I’m sure most have heard the saying, “There’s strength in numbers.” For one ant colony at the Moody Gardens Rainforest Pyramid this proves to be true. Located in the browse boxes of the Rainforest, one in the canopy level and the other towards the exhibit’s exit, resides the largest Leaf Cutter Ant (Atta Cephalotes) colony in Texas. Hailing from various tropical paradises in Central and South America, Leaf Cutter Ants are responsible for 20% of all plant consumption in the rainforests.

Consisting of hundreds of thousands female ants, work duties are based on a caste system. Within this pure feminist society are four different types of ants whose sole purpose is to care for and protect the queen. Soldiers, normally the largest of the ants defend the nest from intruders. Cutters are the worker ants that spend their time cutting leaves and returning them to the nest. Guards are the first line of defense and attack anything that may pose a threat. Minims, the smallest of the workers play a vital role in maintaining the colony as they are the caretakers of the fungal garden as well as the queen.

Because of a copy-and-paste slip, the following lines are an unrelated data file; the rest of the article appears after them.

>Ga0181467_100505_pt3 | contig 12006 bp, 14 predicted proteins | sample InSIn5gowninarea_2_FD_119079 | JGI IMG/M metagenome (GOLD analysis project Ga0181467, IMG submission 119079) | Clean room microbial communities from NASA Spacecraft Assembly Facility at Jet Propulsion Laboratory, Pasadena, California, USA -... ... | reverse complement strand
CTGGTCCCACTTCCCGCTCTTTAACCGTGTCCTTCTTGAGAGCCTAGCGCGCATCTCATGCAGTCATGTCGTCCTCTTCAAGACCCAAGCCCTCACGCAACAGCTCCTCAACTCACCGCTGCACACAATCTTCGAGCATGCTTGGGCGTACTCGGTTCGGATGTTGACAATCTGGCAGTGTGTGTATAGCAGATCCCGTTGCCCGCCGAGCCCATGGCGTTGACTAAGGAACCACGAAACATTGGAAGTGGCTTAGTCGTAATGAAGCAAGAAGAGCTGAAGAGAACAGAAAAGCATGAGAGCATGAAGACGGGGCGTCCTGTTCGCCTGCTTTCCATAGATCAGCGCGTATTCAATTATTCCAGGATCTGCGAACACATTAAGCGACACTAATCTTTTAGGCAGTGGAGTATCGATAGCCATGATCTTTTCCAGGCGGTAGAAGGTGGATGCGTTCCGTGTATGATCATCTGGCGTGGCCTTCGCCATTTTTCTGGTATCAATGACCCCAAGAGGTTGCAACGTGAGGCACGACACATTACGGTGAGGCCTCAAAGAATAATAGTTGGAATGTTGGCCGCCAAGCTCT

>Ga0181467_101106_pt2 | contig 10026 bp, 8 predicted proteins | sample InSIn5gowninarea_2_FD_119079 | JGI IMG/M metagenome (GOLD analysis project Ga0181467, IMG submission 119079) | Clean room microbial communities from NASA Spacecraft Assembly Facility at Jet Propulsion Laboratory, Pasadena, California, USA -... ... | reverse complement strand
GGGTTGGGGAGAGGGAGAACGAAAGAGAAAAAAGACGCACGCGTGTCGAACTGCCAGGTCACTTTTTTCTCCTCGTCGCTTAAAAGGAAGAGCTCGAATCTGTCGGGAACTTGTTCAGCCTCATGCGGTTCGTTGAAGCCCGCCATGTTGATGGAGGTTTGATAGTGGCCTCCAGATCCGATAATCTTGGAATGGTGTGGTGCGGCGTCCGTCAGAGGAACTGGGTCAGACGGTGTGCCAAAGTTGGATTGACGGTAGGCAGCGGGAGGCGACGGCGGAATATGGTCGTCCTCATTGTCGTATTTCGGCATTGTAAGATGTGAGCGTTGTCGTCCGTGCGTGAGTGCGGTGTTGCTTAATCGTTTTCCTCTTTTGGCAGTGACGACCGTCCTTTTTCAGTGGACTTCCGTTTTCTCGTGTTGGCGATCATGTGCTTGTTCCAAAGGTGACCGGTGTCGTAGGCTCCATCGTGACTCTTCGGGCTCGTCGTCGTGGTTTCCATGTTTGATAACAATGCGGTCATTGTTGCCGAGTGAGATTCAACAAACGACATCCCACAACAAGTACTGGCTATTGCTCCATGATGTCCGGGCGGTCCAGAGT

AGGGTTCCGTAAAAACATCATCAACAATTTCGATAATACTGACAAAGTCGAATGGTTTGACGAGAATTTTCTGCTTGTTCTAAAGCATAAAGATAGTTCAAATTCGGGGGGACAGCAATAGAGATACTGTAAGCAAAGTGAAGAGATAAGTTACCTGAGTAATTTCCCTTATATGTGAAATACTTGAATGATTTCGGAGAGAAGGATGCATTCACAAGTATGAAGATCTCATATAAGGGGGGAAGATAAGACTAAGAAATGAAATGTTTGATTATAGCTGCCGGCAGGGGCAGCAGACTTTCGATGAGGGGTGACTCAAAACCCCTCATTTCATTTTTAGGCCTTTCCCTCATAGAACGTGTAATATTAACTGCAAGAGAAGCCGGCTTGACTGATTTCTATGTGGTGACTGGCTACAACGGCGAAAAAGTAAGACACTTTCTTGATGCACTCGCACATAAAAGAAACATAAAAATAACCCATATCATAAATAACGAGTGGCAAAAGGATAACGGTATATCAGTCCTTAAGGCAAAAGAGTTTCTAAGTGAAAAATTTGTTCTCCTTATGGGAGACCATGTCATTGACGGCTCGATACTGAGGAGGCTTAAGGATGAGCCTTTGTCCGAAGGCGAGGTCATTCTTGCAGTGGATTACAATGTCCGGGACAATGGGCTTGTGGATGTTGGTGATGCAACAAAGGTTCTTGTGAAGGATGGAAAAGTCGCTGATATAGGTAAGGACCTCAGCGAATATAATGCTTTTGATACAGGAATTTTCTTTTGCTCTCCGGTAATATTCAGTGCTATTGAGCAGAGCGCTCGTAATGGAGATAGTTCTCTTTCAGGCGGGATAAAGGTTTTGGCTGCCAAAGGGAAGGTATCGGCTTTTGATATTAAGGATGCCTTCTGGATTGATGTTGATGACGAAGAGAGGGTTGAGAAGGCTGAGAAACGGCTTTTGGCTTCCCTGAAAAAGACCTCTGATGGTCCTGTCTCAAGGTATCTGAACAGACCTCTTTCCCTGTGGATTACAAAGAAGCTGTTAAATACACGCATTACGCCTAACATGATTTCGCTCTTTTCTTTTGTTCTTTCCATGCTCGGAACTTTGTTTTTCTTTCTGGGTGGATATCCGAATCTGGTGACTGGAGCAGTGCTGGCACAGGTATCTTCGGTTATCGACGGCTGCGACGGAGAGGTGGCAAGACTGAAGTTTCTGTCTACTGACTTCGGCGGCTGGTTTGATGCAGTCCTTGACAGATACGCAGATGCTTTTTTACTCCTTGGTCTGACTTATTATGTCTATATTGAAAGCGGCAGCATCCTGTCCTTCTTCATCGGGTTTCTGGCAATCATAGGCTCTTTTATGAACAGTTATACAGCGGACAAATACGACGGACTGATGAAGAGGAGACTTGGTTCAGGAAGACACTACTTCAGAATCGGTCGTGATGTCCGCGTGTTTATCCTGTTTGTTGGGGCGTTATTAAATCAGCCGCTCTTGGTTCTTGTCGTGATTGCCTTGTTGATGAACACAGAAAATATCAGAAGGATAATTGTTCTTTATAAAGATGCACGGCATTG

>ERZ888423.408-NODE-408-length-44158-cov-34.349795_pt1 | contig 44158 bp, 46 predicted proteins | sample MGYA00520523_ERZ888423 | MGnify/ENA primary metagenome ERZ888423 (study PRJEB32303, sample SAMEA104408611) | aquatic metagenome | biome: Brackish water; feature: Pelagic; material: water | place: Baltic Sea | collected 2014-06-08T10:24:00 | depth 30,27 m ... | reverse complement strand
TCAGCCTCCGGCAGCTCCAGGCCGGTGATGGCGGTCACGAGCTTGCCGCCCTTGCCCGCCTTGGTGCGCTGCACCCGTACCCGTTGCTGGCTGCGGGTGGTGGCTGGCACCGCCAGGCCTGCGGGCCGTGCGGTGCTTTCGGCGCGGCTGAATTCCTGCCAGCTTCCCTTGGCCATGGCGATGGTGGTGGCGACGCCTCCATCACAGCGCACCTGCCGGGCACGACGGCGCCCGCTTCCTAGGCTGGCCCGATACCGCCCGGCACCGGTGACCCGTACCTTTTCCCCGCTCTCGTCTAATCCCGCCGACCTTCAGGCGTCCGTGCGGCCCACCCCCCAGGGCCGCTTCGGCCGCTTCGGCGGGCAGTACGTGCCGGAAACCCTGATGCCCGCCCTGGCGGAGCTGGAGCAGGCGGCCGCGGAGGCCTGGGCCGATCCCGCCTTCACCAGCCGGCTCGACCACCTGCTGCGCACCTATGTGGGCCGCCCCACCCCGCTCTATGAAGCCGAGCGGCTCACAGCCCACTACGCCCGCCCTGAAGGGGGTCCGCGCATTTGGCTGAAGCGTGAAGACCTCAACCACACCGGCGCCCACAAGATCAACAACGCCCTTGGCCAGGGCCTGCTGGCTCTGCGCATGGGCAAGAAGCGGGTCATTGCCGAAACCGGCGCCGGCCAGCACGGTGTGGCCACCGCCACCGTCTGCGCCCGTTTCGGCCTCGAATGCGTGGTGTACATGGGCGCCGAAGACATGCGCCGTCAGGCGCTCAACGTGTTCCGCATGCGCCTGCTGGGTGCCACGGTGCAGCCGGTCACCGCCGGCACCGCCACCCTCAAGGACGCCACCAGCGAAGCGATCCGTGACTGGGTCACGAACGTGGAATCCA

From the time we exit our mother’s womb, we are groomed to be self-sufficient individuals in order to one day run our own successful households. This isn’t too far-fetched for Leaf Cutter Ants. When a virgin queen leaves her mother’s nest, she will mate with multiple males during “nuptial flight.” During this process the males will die off and she will collect the sperm she needs in order to begin her own colony. She will then dig a tunnel and burrow herself into a chamber known as a “fungal garden.” For a few years, she will nourish the fungus brought from her mother’s colony in order to begin her own. Queens can live anywhere from 15-20 years of age. Upon her death the entire colony dies out with her.

The Rainforest Pyramid at Moody Gardens offers a huge variety of plant life to offer the colony as the ants cut daily. Be sure to stop by and get your own glimpse of these amazing creatures in action!